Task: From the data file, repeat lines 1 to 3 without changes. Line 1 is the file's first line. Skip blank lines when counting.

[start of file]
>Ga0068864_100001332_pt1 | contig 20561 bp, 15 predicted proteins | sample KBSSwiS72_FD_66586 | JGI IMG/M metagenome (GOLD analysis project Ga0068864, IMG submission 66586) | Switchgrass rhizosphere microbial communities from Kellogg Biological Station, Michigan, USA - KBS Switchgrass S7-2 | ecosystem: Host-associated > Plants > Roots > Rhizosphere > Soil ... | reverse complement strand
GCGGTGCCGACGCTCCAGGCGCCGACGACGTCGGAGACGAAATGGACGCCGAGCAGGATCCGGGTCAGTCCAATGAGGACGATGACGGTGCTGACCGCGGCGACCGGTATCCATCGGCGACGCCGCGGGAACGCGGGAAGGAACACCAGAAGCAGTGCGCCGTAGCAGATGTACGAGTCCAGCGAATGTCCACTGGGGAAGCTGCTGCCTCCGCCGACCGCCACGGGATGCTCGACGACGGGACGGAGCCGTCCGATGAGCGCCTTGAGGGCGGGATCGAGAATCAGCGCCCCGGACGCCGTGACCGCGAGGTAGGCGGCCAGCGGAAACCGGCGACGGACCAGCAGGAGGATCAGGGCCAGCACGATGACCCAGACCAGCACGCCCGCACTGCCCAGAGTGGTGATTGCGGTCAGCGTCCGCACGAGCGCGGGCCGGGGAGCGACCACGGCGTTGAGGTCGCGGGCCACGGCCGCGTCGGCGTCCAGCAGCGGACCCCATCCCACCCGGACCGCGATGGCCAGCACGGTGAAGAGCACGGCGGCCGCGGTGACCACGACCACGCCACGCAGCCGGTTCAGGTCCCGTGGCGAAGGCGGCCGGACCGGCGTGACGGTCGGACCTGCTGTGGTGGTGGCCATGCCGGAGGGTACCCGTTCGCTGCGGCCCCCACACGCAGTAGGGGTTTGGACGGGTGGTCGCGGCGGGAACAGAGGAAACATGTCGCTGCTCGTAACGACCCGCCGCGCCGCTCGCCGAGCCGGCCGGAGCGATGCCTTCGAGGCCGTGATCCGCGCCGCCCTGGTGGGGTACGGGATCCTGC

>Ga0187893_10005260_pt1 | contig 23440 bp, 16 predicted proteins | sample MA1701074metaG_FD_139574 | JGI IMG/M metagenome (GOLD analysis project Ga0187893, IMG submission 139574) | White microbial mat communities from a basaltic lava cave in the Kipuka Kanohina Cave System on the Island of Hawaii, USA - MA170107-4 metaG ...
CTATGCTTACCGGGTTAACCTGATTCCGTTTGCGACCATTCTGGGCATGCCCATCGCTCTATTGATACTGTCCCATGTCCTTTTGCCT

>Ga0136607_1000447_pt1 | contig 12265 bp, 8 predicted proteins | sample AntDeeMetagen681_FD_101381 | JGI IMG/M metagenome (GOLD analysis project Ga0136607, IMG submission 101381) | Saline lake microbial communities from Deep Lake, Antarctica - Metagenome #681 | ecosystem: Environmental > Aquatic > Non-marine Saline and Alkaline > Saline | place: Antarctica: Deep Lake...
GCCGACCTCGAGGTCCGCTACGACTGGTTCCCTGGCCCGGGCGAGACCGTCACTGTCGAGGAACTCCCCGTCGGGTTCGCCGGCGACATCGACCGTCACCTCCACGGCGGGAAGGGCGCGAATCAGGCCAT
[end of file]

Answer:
>Ga0068864_100001332_pt1 | contig 20561 bp, 15 predicted proteins | sample KBSSwiS72_FD_66586 | JGI IMG/M metagenome (GOLD analysis project Ga0068864, IMG submission 66586) | Switchgrass rhizosphere microbial communities from Kellogg Biological Station, Michigan, USA - KBS Switchgrass S7-2 | ecosystem: Host-associated > Plants > Roots > Rhizosphere > Soil ... | reverse complement strand
GCGGTGCCGACGCTCCAGGCGCCGACGACGTCGGAGACGAAATGGACGCCGAGCAGGATCCGGGTCAGTCCAATGAGGACGATGACGGTGCTGACCGCGGCGACCGGTATCCATCGGCGACGCCGCGGGAACGCGGGAAGGAACACCAGAAGCAGTGCGCCGTAGCAGATGTACGAGTCCAGCGAATGTCCACTGGGGAAGCTGCTGCCTCCGCCGACCGCCACGGGATGCTCGACGACGGGACGGAGCCGTCCGATGAGCGCCTTGAGGGCGGGATCGAGAATCAGCGCCCCGGACGCCGTGACCGCGAGGTAGGCGGCCAGCGGAAACCGGCGACGGACCAGCAGGAGGATCAGGGCCAGCACGATGACCCAGACCAGCACGCCCGCACTGCCCAGAGTGGTGATTGCGGTCAGCGTCCGCACGAGCGCGGGCCGGGGAGCGACCACGGCGTTGAGGTCGCGGGCCACGGCCGCGTCGGCGTCCAGCAGCGGACCCCATCCCACCCGGACCGCGATGGCCAGCACGGTGAAGAGCACGGCGGCCGCGGTGACCACGACCACGCCACGCAGCCGGTTCAGGTCCCGTGGCGAAGGCGGCCGGACCGGCGTGACGGTCGGACCTGCTGTGGTGGTGGCCATGCCGGAGGGTACCCGTTCGCTGCGGCCCCCACACGCAGTAGGGGTTTGGACGGGTGGTCGCGGCGGGAACAGAGGAAACATGTCGCTGCTCGTAACGACCCGCCGCGCCGCTCGCCGAGCCGGCCGGAGCGATGCCTTCGAGGCCGTGATCCGCGCCGCCCTGGTGGGGTACGGGATCCTGC

>Ga0187893_10005260_pt1 | contig 23440 bp, 16 predicted proteins | sample MA1701074metaG_FD_139574 | JGI IMG/M metagenome (GOLD analysis project Ga0187893, IMG submission 139574) | White microbial mat communities from a basaltic lava cave in the Kipuka Kanohina Cave System on the Island of Hawaii, USA - MA170107-4 metaG ...